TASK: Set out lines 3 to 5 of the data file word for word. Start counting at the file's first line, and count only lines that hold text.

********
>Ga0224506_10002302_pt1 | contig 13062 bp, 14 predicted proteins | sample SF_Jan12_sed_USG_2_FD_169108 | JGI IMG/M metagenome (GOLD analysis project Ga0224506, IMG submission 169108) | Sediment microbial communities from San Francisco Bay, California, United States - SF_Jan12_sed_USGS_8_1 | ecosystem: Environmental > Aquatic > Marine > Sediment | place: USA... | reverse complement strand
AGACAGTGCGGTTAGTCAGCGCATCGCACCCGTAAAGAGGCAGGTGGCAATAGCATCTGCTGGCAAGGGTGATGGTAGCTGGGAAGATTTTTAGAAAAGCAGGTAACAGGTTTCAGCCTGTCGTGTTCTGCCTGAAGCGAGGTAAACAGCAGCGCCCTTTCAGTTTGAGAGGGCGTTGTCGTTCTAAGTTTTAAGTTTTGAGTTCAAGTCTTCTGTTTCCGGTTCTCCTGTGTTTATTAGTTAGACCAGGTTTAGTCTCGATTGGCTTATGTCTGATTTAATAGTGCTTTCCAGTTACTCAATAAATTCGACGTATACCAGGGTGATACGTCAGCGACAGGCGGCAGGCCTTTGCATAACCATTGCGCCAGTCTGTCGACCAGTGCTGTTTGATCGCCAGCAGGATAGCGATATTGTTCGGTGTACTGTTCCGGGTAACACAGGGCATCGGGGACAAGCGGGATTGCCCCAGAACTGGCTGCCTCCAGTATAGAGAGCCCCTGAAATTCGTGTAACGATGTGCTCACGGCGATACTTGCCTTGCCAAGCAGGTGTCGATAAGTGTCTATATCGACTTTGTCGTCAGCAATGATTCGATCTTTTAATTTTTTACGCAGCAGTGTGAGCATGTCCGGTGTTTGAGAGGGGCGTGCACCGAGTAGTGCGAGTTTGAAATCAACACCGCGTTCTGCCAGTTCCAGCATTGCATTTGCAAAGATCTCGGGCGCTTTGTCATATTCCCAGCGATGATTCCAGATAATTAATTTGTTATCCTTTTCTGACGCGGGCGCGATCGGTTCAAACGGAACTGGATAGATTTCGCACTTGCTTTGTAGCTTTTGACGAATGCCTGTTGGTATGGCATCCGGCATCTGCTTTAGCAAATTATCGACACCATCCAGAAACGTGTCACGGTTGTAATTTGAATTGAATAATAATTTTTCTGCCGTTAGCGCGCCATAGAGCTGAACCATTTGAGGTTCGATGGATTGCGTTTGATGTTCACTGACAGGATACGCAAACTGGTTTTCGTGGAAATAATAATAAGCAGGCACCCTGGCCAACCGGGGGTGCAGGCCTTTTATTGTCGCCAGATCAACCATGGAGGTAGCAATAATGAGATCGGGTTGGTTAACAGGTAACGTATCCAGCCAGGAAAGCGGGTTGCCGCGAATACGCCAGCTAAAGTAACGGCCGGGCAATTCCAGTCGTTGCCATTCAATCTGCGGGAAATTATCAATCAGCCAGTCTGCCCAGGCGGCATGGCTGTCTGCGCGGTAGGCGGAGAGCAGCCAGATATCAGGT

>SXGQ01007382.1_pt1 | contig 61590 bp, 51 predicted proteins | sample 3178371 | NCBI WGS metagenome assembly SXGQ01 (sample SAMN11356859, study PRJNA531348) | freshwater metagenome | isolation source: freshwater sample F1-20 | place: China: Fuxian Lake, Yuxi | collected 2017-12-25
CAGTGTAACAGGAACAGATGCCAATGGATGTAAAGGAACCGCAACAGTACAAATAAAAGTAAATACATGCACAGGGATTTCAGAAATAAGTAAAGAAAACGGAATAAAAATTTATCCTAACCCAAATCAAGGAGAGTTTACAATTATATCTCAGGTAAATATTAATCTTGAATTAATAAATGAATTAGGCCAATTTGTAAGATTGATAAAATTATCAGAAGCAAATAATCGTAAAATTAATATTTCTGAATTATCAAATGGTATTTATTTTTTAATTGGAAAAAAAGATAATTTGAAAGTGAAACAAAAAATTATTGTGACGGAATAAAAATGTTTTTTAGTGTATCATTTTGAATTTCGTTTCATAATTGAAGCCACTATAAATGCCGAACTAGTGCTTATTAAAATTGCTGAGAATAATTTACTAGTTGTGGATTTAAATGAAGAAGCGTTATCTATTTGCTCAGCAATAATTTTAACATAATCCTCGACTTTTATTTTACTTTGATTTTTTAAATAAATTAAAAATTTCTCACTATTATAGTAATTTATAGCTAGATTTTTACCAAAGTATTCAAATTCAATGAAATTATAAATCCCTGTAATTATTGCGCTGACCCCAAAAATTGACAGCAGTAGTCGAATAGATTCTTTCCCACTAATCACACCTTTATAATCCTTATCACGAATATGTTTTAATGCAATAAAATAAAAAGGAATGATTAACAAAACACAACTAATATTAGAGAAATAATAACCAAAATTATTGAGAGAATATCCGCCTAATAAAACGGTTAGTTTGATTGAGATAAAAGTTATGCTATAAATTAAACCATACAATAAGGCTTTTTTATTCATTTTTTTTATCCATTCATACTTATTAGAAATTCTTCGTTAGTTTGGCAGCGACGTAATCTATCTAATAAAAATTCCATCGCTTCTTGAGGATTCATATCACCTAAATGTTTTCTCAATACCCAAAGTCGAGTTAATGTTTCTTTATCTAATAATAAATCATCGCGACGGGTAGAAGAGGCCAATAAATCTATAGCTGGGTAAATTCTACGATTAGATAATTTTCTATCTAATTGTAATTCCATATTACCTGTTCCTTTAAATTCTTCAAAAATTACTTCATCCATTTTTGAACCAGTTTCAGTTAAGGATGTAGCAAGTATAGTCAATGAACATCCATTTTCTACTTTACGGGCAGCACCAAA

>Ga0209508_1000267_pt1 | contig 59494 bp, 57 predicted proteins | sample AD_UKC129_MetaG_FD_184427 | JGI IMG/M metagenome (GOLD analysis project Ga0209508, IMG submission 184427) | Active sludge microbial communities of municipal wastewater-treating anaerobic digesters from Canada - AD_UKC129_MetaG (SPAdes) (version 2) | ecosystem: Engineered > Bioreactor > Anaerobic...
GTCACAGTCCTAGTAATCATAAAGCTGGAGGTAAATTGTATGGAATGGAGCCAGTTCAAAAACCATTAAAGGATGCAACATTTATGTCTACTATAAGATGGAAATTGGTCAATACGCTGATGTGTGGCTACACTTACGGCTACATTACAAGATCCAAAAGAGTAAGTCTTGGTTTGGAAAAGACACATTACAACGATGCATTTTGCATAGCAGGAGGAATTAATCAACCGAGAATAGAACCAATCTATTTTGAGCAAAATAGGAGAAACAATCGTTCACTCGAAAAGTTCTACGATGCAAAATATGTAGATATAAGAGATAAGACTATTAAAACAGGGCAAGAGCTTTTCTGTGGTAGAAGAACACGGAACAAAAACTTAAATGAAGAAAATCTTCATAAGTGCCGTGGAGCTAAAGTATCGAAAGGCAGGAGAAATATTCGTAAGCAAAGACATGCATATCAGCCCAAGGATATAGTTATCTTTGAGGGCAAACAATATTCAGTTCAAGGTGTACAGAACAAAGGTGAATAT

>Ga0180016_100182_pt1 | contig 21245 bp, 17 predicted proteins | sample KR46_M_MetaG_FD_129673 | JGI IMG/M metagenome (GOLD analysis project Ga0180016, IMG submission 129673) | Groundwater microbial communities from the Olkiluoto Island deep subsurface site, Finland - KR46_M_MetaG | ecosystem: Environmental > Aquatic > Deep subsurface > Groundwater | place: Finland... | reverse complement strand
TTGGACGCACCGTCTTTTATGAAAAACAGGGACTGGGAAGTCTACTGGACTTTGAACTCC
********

>SXGQ01007382.1_pt1 | contig 61590 bp, 51 predicted proteins | sample 3178371 | NCBI WGS metagenome assembly SXGQ01 (sample SAMN11356859, study PRJNA531348) | freshwater metagenome | isolation source: freshwater sample F1-20 | place: China: Fuxian Lake, Yuxi | collected 2017-12-25
CAGTGTAACAGGAACAGATGCCAATGGATGTAAAGGAACCGCAACAGTACAAATAAAAGTAAATACATGCACAGGGATTTCAGAAATAAGTAAAGAAAACGGAATAAAAATTTATCCTAACCCAAATCAAGGAGAGTTTACAATTATATCTCAGGTAAATATTAATCTTGAATTAATAAATGAATTAGGCCAATTTGTAAGATTGATAAAATTATCAGAAGCAAATAATCGTAAAATTAATATTTCTGAATTATCAAATGGTATTTATTTTTTAATTGGAAAAAAAGATAATTTGAAAGTGAAACAAAAAATTATTGTGACGGAATAAAAATGTTTTTTAGTGTATCATTTTGAATTTCGTTTCATAATTGAAGCCACTATAAATGCCGAACTAGTGCTTATTAAAATTGCTGAGAATAATTTACTAGTTGTGGATTTAAATGAAGAAGCGTTATCTATTTGCTCAGCAATAATTTTAACATAATCCTCGACTTTTATTTTACTTTGATTTTTTAAATAAATTAAAAATTTCTCACTATTATAGTAATTTATAGCTAGATTTTTACCAAAGTATTCAAATTCAATGAAATTATAAATCCCTGTAATTATTGCGCTGACCCCAAAAATTGACAGCAGTAGTCGAATAGATTCTTTCCCACTAATCACACCTTTATAATCCTTATCACGAATATGTTTTAATGCAATAAAATAAAAAGGAATGATTAACAAAACACAACTAATATTAGAGAAATAATAACCAAAATTATTGAGAGAATATCCGCCTAATAAAACGGTTAGTTTGATTGAGATAAAAGTTATGCTATAAATTAAACCATACAATAAGGCTTTTTTATTCATTTTTTTTATCCATTCATACTTATTAGAAATTCTTCGTTAGTTTGGCAGCGACGTAATCTATCTAATAAAAATTCCATCGCTTCTTGAGGATTCATATCACCTAAATGTTTTCTCAATACCCAAAGTCGAGTTAATGTTTCTTTATCTAATAATAAATCATCGCGACGGGTAGAAGAGGCCAATAAATCTATAGCTGGGTAAATTCTACGATTAGATAATTTTCTATCTAATTGTAATTCCATATTACCTGTTCCTTTAAATTCTTCAAAAATTACTTCATCCATTTTTGAACCAGTTTCAGTTAAGGATGTAGCAAGTATAGTCAATGAACATCCATTTTCTACTTTACGGGCAGCACCAAA

>Ga0209508_1000267_pt1 | contig 59494 bp, 57 predicted proteins | sample AD_UKC129_MetaG_FD_184427 | JGI IMG/M metagenome (GOLD analysis project Ga0209508, IMG submission 184427) | Active sludge microbial communities of municipal wastewater-treating anaerobic digesters from Canada - AD_UKC129_MetaG (SPAdes) (version 2) | ecosystem: Engineered > Bioreactor > Anaerobic...